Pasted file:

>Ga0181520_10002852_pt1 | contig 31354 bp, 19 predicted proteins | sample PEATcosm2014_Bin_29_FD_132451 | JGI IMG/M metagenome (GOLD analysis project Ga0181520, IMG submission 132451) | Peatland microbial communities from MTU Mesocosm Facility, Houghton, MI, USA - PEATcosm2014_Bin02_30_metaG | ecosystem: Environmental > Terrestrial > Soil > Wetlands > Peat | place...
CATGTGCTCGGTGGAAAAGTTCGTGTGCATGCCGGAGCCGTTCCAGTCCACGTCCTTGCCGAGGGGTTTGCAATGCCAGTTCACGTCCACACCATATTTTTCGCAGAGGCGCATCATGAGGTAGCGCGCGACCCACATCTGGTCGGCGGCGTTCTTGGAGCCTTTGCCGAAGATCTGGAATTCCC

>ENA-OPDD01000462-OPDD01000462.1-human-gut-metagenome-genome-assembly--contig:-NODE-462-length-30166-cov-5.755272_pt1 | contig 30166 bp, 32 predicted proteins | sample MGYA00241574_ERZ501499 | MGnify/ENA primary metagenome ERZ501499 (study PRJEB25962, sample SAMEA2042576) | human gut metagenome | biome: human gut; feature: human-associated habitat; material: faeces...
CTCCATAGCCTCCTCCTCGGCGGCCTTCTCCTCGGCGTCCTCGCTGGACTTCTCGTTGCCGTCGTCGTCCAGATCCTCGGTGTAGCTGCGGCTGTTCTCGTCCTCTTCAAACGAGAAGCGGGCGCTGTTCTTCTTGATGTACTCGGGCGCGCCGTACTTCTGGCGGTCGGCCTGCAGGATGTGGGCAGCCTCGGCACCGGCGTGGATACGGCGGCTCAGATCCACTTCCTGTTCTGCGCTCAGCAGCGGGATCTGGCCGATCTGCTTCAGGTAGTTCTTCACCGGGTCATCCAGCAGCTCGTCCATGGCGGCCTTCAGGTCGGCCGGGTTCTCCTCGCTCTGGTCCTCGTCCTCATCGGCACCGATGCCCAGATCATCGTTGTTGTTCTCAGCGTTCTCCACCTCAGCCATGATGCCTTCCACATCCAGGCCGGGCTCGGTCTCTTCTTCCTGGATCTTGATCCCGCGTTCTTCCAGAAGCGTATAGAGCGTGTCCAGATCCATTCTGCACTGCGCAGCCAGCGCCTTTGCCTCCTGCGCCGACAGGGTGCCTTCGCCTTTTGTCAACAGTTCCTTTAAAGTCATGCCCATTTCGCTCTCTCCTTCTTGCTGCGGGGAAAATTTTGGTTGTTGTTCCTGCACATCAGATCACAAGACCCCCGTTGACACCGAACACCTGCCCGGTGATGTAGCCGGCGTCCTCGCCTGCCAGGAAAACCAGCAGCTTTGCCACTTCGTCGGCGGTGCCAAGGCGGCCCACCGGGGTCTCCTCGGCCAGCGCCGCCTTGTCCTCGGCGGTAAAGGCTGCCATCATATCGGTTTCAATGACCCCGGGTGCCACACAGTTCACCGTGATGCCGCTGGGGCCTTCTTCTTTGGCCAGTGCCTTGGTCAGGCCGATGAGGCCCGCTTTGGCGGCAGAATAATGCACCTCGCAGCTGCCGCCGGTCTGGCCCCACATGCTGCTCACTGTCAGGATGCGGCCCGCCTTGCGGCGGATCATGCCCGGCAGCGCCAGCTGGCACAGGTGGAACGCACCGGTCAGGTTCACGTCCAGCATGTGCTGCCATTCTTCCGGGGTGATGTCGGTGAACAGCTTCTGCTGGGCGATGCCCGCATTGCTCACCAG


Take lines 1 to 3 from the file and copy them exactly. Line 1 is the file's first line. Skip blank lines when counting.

>Ga0181520_10002852_pt1 | contig 31354 bp, 19 predicted proteins | sample PEATcosm2014_Bin_29_FD_132451 | JGI IMG/M metagenome (GOLD analysis project Ga0181520, IMG submission 132451) | Peatland microbial communities from MTU Mesocosm Facility, Houghton, MI, USA - PEATcosm2014_Bin02_30_metaG | ecosystem: Environmental > Terrestrial > Soil > Wetlands > Peat | place...
CATGTGCTCGGTGGAAAAGTTCGTGTGCATGCCGGAGCCGTTCCAGTCCACGTCCTTGCCGAGGGGTTTGCAATGCCAGTTCACGTCCACACCATATTTTTCGCAGAGGCGCATCATGAGGTAGCGCGCGACCCACATCTGGTCGGCGGCGTTCTTGGAGCCTTTGCCGAAGATCTGGAATTCCC

>ENA-OPDD01000462-OPDD01000462.1-human-gut-metagenome-genome-assembly--contig:-NODE-462-length-30166-cov-5.755272_pt1 | contig 30166 bp, 32 predicted proteins | sample MGYA00241574_ERZ501499 | MGnify/ENA primary metagenome ERZ501499 (study PRJEB25962, sample SAMEA2042576) | human gut metagenome | biome: human gut; feature: human-associated habitat; material: faeces...